Wrong Term: Hot water heater. It’s just a water heater. The heated water that comes out is hot. Yes, I know there are plenty of retailers who will sell you a hot water heater, but please re-read the beginning of this post about how you can buy a carbon dioxide alarm at Walmart.

To summarize, high levels of CO need to be fixed, cracked heat exchangers need replacement, and backdrafting is never ok. These three things are all independent, but a combination of these conditions is especially dangerous. When using these terms, make sure you have them correct. It makes a difference.

Author: Reuben SaltzmanStructure Tech Home Inspections

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No responses to “Carbon monoxide = CO (houses don’t need CO2 detectors)”

  1. Terrence P Blessing
    December 4, 2018, 5:49 am

    excellent

  2. Robyn Deveney
    December 4, 2018, 4:16 pm

    Oh man, I think I love you. “Hot water heater” makes me want to claw my eyes/ears every time. And now I know why our CO detector doesn’t even blink when the oil-fired furnace (and/or water heater) burps exhaust gases into the basement at the beginning of the burn cycle: Wrong gas. Maybe we do need a CO2 detector. And/or a new furnace and water heater.

  3. Reuben Saltzman
    December 5, 2018, 6:08 am

    Hi Robyn,

    Your CO alarm really is the right device, it’s just not going off because there’s not enough CO in the room for a long enough period of time to set off your alarm.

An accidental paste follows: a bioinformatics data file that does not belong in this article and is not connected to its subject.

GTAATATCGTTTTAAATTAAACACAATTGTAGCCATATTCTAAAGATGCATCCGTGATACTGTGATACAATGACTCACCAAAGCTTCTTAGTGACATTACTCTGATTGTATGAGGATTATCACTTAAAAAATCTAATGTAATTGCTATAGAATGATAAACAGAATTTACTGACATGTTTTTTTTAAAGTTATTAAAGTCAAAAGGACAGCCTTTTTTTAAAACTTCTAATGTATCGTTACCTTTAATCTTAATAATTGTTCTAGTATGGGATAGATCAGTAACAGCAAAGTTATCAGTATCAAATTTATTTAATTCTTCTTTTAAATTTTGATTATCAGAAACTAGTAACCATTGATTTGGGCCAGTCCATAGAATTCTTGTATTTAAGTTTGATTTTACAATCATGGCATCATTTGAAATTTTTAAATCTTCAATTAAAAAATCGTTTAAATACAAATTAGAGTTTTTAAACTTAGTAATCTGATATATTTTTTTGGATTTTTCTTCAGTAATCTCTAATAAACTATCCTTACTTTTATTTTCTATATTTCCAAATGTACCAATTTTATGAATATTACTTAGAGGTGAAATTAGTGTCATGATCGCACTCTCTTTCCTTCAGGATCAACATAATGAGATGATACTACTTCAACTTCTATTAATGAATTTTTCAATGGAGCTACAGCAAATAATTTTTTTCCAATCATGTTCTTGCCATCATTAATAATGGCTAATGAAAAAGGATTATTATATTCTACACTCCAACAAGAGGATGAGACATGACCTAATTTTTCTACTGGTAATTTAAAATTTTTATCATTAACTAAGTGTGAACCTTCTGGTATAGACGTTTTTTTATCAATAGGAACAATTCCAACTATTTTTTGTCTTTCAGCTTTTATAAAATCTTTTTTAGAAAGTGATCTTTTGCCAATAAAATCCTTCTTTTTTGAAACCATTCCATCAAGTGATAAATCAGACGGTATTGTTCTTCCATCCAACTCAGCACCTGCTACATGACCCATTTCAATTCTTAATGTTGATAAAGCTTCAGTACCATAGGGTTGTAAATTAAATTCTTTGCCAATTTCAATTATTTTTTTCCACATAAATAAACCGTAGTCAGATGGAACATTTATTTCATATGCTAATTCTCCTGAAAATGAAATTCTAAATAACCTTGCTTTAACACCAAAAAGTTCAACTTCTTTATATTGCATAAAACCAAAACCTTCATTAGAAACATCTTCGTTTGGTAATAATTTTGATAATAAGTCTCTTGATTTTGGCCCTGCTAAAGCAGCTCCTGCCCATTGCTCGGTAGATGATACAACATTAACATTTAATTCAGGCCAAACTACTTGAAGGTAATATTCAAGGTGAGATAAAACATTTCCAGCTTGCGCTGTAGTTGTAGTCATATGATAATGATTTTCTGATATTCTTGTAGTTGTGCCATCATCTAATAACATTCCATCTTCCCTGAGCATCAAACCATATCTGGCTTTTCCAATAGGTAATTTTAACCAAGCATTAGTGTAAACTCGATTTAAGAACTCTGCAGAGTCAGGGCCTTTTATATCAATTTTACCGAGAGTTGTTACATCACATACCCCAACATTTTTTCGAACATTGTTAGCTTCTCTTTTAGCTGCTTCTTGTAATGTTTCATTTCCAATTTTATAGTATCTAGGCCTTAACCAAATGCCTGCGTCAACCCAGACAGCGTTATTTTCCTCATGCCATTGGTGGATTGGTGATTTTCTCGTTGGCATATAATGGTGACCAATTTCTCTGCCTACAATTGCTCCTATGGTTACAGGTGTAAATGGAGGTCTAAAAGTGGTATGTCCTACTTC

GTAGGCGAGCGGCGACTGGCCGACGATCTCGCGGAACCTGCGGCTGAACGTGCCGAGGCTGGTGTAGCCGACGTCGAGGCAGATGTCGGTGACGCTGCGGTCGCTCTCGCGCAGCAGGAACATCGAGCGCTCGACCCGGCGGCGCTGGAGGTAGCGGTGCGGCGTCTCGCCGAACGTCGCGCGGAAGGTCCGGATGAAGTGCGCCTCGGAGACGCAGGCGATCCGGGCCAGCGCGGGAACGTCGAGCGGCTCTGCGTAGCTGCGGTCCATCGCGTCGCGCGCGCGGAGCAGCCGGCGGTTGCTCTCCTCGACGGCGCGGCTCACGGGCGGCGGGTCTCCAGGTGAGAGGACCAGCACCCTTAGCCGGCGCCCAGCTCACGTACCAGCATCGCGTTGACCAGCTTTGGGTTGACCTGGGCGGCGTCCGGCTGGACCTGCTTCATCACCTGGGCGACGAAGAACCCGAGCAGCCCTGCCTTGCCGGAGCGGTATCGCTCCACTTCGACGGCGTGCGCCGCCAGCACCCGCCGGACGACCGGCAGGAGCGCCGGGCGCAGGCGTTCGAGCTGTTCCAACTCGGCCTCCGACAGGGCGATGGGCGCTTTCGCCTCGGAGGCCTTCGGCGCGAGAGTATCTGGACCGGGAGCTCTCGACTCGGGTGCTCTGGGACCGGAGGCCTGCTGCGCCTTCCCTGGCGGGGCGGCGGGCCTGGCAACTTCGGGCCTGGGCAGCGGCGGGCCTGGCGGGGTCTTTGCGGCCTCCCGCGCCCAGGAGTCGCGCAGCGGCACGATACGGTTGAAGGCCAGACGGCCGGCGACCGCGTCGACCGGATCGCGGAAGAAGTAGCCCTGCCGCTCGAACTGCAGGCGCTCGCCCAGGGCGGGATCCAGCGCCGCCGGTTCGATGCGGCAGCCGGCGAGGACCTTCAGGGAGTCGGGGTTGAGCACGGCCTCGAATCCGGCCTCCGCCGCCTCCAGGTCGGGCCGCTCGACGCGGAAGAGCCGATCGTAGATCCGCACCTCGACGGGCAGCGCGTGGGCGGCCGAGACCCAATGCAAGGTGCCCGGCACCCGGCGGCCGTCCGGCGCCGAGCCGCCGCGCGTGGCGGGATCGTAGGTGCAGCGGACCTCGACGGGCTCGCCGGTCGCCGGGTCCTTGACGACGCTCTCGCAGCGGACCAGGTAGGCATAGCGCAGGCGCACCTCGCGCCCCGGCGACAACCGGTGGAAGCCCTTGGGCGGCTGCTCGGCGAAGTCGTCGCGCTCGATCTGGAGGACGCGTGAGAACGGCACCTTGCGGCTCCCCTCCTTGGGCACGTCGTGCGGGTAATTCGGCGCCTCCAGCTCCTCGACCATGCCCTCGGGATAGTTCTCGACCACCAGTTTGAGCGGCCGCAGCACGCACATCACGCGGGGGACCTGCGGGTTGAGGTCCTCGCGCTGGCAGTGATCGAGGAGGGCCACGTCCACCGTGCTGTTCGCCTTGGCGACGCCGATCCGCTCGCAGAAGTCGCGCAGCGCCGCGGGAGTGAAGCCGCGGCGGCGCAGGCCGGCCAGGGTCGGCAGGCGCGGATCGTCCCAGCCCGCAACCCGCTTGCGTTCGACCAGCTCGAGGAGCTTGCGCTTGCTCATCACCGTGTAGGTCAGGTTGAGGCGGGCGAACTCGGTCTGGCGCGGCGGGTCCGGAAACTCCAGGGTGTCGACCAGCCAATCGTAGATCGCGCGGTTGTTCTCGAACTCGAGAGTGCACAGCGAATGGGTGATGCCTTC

4. Chris Bolick
    December 18, 2018, 6:11 pm

    My issue is, I had to install these alarms and I have no combustion items in the house. Everything is electrical, that means $$$ for nothing.

  5. Reuben Saltzman
    December 19, 2018, 5:30 am

    Hi Chris, assuming you’re in Minnesota, you still need to have CO alarms if you have an attached garage.

    If you don’t have an attached garage and you have no fuel-fired appliances in your home, then you do not need CO alarms.

  6. Dale
    January 3, 2019, 3:22 pm

    Reuben.
    You are basically telling Joe homeowner that all HVAC companies are walking into homes not telling the truth about a heat exchanger. When we inspect a furnace and a crack is detected we will shut it down for safety. Get a second opinion by all means. But don’t tell people it’s a scam. How about you explain to family members after death they took your advice. A non licensed HVAC contractor. Sure there are untruthful people out there and always will but you don’t blame thousands for one liar. As for CO detectors you need to go back and learn the facts. We use a detector when we walk into any home that checks the ppm. If over 34 we investigate the situation and yes they do work. 38 years in the trade and have been called into homes after the bodies have been removed. The fire department will use our reading to theirs then investigate after home has been aired out. Detectors do work and do read the ppm so you are setting yourself up for a bad fall when someone seriously gets hurt or worse. A cracked heat exchanger and the air mixed is what? Carbon monoxide and that gets pushed through the ductwork to the home. Explain again how there would be no reading. Come to Washington DC so we can school you on a whole lot you don’t know.

  7. Reuben Saltzman
    January 3, 2019, 3:51 pm

    Hi Dale,

    We’re on the same side, my friend. Nowhere in this post did I tell people about any type of scam. Did you read my post about cracked heat exchangers? See https://structuretech.bizzyprojects.com/qa-heat-exchanger-cracks-and-carbon-monoxide-myths/.

    I can’t figure out what part of this post (or perhaps the other post?) you don’t agree with.